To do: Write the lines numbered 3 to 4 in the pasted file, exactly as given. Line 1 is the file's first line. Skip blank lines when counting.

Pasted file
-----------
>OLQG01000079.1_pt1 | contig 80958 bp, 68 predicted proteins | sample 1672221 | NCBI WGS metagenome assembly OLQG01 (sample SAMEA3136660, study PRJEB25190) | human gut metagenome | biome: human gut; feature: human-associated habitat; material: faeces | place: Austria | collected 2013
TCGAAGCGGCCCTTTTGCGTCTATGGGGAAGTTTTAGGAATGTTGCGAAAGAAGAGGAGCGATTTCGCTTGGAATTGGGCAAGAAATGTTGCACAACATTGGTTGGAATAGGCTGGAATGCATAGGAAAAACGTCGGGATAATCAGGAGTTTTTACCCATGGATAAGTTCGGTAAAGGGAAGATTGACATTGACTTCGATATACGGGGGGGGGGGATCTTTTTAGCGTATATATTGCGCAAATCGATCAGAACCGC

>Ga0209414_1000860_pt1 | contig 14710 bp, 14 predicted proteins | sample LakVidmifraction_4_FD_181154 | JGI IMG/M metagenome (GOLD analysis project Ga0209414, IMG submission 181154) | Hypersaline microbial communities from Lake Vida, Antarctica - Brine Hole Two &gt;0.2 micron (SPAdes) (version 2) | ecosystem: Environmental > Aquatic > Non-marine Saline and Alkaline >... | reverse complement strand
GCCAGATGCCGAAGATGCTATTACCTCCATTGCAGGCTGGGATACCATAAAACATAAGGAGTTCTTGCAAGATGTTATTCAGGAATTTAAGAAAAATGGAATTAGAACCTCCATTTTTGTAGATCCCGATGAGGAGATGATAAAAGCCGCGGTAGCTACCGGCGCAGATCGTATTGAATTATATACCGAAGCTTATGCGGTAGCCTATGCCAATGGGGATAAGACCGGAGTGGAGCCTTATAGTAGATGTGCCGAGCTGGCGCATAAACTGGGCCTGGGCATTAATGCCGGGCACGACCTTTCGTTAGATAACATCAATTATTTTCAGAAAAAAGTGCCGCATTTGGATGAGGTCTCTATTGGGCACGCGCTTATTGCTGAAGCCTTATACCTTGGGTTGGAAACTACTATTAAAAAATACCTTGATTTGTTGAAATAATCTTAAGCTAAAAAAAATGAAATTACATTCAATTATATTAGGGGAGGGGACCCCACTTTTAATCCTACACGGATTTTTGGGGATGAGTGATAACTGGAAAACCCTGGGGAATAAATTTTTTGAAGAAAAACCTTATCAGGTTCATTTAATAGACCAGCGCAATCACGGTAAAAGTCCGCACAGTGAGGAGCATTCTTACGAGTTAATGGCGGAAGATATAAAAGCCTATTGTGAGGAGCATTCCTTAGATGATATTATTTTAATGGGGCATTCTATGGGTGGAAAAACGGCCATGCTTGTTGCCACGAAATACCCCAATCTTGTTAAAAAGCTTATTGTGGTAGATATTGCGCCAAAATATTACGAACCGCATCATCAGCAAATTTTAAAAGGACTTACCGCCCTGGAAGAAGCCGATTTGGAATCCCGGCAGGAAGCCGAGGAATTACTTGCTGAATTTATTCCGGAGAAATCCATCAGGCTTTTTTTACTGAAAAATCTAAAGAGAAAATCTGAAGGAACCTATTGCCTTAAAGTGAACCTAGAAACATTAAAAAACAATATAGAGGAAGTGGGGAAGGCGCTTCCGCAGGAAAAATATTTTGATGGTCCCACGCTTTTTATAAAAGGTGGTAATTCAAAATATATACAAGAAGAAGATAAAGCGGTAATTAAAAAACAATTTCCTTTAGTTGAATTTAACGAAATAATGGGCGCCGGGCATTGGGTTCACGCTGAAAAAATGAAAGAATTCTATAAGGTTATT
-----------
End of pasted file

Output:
>Ga0209414_1000860_pt1 | contig 14710 bp, 14 predicted proteins | sample LakVidmifraction_4_FD_181154 | JGI IMG/M metagenome (GOLD analysis project Ga0209414, IMG submission 181154) | Hypersaline microbial communities from Lake Vida, Antarctica - Brine Hole Two &gt;0.2 micron (SPAdes) (version 2) | ecosystem: Environmental > Aquatic > Non-marine Saline and Alkaline >... | reverse complement strand
GCCAGATGCCGAAGATGCTATTACCTCCATTGCAGGCTGGGATACCATAAAACATAAGGAGTTCTTGCAAGATGTTATTCAGGAATTTAAGAAAAATGGAATTAGAACCTCCATTTTTGTAGATCCCGATGAGGAGATGATAAAAGCCGCGGTAGCTACCGGCGCAGATCGTATTGAATTATATACCGAAGCTTATGCGGTAGCCTATGCCAATGGGGATAAGACCGGAGTGGAGCCTTATAGTAGATGTGCCGAGCTGGCGCATAAACTGGGCCTGGGCATTAATGCCGGGCACGACCTTTCGTTAGATAACATCAATTATTTTCAGAAAAAAGTGCCGCATTTGGATGAGGTCTCTATTGGGCACGCGCTTATTGCTGAAGCCTTATACCTTGGGTTGGAAACTACTATTAAAAAATACCTTGATTTGTTGAAATAATCTTAAGCTAAAAAAAATGAAATTACATTCAATTATATTAGGGGAGGGGACCCCACTTTTAATCCTACACGGATTTTTGGGGATGAGTGATAACTGGAAAACCCTGGGGAATAAATTTTTTGAAGAAAAACCTTATCAGGTTCATTTAATAGACCAGCGCAATCACGGTAAAAGTCCGCACAGTGAGGAGCATTCTTACGAGTTAATGGCGGAAGATATAAAAGCCTATTGTGAGGAGCATTCCTTAGATGATATTATTTTAATGGGGCATTCTATGGGTGGAAAAACGGCCATGCTTGTTGCCACGAAATACCCCAATCTTGTTAAAAAGCTTATTGTGGTAGATATTGCGCCAAAATATTACGAACCGCATCATCAGCAAATTTTAAAAGGACTTACCGCCCTGGAAGAAGCCGATTTGGAATCCCGGCAGGAAGCCGAGGAATTACTTGCTGAATTTATTCCGGAGAAATCCATCAGGCTTTTTTTACTGAAAAATCTAAAGAGAAAATCTGAAGGAACCTATTGCCTTAAAGTGAACCTAGAAACATTAAAAAACAATATAGAGGAAGTGGGGAAGGCGCTTCCGCAGGAAAAATATTTTGATGGTCCCACGCTTTTTATAAAAGGTGGTAATTCAAAATATATACAAGAAGAAGATAAAGCGGTAATTAAAAAACAATTTCCTTTAGTTGAATTTAACGAAATAATGGGCGCCGGGCATTGGGTTCACGCTGAAAAAATGAAAGAATTCTATAAGGTTATT